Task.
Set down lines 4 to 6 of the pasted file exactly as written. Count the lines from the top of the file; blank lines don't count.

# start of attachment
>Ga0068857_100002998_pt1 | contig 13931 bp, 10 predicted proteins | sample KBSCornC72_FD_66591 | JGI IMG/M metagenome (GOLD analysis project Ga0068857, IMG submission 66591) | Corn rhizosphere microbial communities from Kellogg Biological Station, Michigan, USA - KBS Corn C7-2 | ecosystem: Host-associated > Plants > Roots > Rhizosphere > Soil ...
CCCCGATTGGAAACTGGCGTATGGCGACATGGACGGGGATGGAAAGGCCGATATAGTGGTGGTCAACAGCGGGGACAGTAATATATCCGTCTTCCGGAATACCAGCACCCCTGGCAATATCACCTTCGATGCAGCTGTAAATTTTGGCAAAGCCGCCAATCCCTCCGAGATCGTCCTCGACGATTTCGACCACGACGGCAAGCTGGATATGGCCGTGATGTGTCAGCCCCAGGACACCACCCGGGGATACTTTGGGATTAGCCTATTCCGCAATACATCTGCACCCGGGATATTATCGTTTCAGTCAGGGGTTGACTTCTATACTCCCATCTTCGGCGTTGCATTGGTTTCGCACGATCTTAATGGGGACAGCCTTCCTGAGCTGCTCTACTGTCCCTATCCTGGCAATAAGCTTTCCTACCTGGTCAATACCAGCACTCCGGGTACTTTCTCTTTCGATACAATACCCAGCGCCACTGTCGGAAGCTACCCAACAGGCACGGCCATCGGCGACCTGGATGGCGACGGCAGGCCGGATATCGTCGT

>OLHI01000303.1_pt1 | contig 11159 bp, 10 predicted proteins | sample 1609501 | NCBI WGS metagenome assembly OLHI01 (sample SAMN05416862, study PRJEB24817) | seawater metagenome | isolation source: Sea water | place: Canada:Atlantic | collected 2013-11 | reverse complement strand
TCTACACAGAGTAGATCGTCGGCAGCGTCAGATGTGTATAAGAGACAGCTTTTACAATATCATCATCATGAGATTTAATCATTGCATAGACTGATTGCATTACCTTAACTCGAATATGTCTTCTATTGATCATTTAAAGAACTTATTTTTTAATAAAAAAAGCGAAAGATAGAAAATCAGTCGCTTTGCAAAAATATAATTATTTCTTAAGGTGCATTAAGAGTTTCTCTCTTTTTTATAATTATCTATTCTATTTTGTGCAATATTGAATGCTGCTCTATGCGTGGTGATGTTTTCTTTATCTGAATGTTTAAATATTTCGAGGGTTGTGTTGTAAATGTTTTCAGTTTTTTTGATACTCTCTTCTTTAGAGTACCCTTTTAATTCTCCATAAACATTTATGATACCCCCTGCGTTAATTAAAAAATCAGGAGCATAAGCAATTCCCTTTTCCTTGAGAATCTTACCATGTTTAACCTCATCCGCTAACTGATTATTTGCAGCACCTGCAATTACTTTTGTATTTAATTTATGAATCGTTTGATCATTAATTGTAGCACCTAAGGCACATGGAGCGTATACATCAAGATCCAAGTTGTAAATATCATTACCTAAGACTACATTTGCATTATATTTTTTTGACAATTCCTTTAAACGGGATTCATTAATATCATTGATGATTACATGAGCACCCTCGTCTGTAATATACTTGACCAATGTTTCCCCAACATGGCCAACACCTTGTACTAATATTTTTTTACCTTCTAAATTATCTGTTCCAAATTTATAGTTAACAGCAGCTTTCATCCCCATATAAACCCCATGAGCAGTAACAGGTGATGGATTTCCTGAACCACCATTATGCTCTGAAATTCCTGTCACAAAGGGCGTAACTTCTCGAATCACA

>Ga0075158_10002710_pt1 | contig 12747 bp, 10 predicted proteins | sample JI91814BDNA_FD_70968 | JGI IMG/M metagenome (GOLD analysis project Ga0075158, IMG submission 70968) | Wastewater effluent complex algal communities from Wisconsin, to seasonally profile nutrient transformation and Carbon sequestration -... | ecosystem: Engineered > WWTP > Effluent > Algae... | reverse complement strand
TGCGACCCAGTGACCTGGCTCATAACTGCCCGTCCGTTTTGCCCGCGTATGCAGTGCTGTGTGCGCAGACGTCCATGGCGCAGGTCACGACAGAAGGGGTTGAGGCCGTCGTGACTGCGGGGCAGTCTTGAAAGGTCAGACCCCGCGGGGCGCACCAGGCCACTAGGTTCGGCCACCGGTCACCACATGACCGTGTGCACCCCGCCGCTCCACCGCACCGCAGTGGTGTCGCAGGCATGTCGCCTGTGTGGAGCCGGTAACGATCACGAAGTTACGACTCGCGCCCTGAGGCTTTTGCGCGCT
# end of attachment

TCTACACAGAGTAGATCGTCGGCAGCGTCAGATGTGTATAAGAGACAGCTTTTACAATATCATCATCATGAGATTTAATCATTGCATAGACTGATTGCATTACCTTAACTCGAATATGTCTTCTATTGATCATTTAAAGAACTTATTTTTTAATAAAAAAAGCGAAAGATAGAAAATCAGTCGCTTTGCAAAAATATAATTATTTCTTAAGGTGCATTAAGAGTTTCTCTCTTTTTTATAATTATCTATTCTATTTTGTGCAATATTGAATGCTGCTCTATGCGTGGTGATGTTTTCTTTATCTGAATGTTTAAATATTTCGAGGGTTGTGTTGTAAATGTTTTCAGTTTTTTTGATACTCTCTTCTTTAGAGTACCCTTTTAATTCTCCATAAACATTTATGATACCCCCTGCGTTAATTAAAAAATCAGGAGCATAAGCAATTCCCTTTTCCTTGAGAATCTTACCATGTTTAACCTCATCCGCTAACTGATTATTTGCAGCACCTGCAATTACTTTTGTATTTAATTTATGAATCGTTTGATCATTAATTGTAGCACCTAAGGCACATGGAGCGTATACATCAAGATCCAAGTTGTAAATATCATTACCTAAGACTACATTTGCATTATATTTTTTTGACAATTCCTTTAAACGGGATTCATTAATATCATTGATGATTACATGAGCACCCTCGTCTGTAATATACTTGACCAATGTTTCCCCAACATGGCCAACACCTTGTACTAATATTTTTTTACCTTCTAAATTATCTGTTCCAAATTTATAGTTAACAGCAGCTTTCATCCCCATATAAACCCCATGAGCAGTAACAGGTGATGGATTTCCTGAACCACCATTATGCTCTGAAATTCCTGTCACAAAGGGCGTAACTTCTCGAATCACA

>Ga0075158_10002710_pt1 | contig 12747 bp, 10 predicted proteins | sample JI91814BDNA_FD_70968 | JGI IMG/M metagenome (GOLD analysis project Ga0075158, IMG submission 70968) | Wastewater effluent complex algal communities from Wisconsin, to seasonally profile nutrient transformation and Carbon sequestration -... | ecosystem: Engineered > WWTP > Effluent > Algae... | reverse complement strand
TGCGACCCAGTGACCTGGCTCATAACTGCCCGTCCGTTTTGCCCGCGTATGCAGTGCTGTGTGCGCAGACGTCCATGGCGCAGGTCACGACAGAAGGGGTTGAGGCCGTCGTGACTGCGGGGCAGTCTTGAAAGGTCAGACCCCGCGGGGCGCACCAGGCCACTAGGTTCGGCCACCGGTCACCACATGACCGTGTGCACCCCGCCGCTCCACCGCACCGCAGTGGTGTCGCAGGCATGTCGCCTGTGTGGAGCCGGTAACGATCACGAAGTTACGACTCGCGCCCTGAGGCTTTTGCGCGCT